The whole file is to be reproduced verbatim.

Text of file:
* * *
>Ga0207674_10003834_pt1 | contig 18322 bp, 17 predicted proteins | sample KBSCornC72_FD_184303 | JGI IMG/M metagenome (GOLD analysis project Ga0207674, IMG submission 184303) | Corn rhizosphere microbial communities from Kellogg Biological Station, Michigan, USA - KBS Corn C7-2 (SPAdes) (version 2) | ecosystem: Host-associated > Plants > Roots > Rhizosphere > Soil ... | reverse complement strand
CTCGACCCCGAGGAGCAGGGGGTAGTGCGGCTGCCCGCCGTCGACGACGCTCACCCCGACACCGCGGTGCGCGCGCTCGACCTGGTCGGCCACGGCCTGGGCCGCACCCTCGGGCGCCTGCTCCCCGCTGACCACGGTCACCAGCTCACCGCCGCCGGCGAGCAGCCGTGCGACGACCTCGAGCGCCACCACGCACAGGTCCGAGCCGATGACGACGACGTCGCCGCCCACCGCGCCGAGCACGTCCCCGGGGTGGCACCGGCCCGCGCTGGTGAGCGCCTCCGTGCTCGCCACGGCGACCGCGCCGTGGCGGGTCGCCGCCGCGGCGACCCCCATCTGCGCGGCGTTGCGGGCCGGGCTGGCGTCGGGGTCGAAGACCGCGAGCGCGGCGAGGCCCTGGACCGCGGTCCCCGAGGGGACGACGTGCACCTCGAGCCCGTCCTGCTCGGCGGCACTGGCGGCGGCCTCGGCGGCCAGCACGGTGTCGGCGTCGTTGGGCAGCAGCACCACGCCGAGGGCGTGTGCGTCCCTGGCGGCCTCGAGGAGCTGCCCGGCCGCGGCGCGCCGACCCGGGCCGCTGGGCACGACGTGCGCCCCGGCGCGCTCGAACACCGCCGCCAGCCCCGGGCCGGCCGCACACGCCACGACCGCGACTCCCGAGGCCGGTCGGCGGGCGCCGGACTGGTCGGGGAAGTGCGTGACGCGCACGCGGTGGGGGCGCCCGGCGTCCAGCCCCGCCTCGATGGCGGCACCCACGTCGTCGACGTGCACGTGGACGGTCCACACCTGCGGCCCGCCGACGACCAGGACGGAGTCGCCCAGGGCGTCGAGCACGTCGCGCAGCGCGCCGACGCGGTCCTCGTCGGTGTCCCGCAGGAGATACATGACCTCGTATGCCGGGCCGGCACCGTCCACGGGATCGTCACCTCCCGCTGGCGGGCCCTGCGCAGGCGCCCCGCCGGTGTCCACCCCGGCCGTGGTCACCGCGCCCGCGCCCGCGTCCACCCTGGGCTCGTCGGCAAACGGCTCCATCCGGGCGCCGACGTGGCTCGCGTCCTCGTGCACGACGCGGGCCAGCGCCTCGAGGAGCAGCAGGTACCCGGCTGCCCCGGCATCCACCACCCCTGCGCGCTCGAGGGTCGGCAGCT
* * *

>Ga0207674_10003834_pt1 | contig 18322 bp, 17 predicted proteins | sample KBSCornC72_FD_184303 | JGI IMG/M metagenome (GOLD analysis project Ga0207674, IMG submission 184303) | Corn rhizosphere microbial communities from Kellogg Biological Station, Michigan, USA - KBS Corn C7-2 (SPAdes) (version 2) | ecosystem: Host-associated > Plants > Roots > Rhizosphere > Soil ... | reverse complement strand
CTCGACCCCGAGGAGCAGGGGGTAGTGCGGCTGCCCGCCGTCGACGACGCTCACCCCGACACCGCGGTGCGCGCGCTCGACCTGGTCGGCCACGGCCTGGGCCGCACCCTCGGGCGCCTGCTCCCCGCTGACCACGGTCACCAGCTCACCGCCGCCGGCGAGCAGCCGTGCGACGACCTCGAGCGCCACCACGCACAGGTCCGAGCCGATGACGACGACGTCGCCGCCCACCGCGCCGAGCACGTCCCCGGGGTGGCACCGGCCCGCGCTGGTGAGCGCCTCCGTGCTCGCCACGGCGACCGCGCCGTGGCGGGTCGCCGCCGCGGCGACCCCCATCTGCGCGGCGTTGCGGGCCGGGCTGGCGTCGGGGTCGAAGACCGCGAGCGCGGCGAGGCCCTGGACCGCGGTCCCCGAGGGGACGACGTGCACCTCGAGCCCGTCCTGCTCGGCGGCACTGGCGGCGGCCTCGGCGGCCAGCACGGTGTCGGCGTCGTTGGGCAGCAGCACCACGCCGAGGGCGTGTGCGTCCCTGGCGGCCTCGAGGAGCTGCCCGGCCGCGGCGCGCCGACCCGGGCCGCTGGGCACGACGTGCGCCCCGGCGCGCTCGAACACCGCCGCCAGCCCCGGGCCGGCCGCACACGCCACGACCGCGACTCCCGAGGCCGGTCGGCGGGCGCCGGACTGGTCGGGGAAGTGCGTGACGCGCACGCGGTGGGGGCGCCCGGCGTCCAGCCCCGCCTCGATGGCGGCACCCACGTCGTCGACGTGCACGTGGACGGTCCACACCTGCGGCCCGCCGACGACCAGGACGGAGTCGCCCAGGGCGTCGAGCACGTCGCGCAGCGCGCCGACGCGGTCCTCGTCGGTGTCCCGCAGGAGATACATGACCTCGTATGCCGGGCCGGCACCGTCCACGGGATCGTCACCTCCCGCTGGCGGGCCCTGCGCAGGCGCCCCGCCGGTGTCCACCCCGGCCGTGGTCACCGCGCCCGCGCCCGCGTCCACCCTGGGCTCGTCGGCAAACGGCTCCATCCGGGCGCCGACGTGGCTCGCGTCCTCGTGCACGACGCGGGCCAGCGCCTCGAGGAGCAGCAGGTACCCGGCTGCCCCGGCATCCACCACCCCTGCGCGCTCGAGGGTCGGCAGCT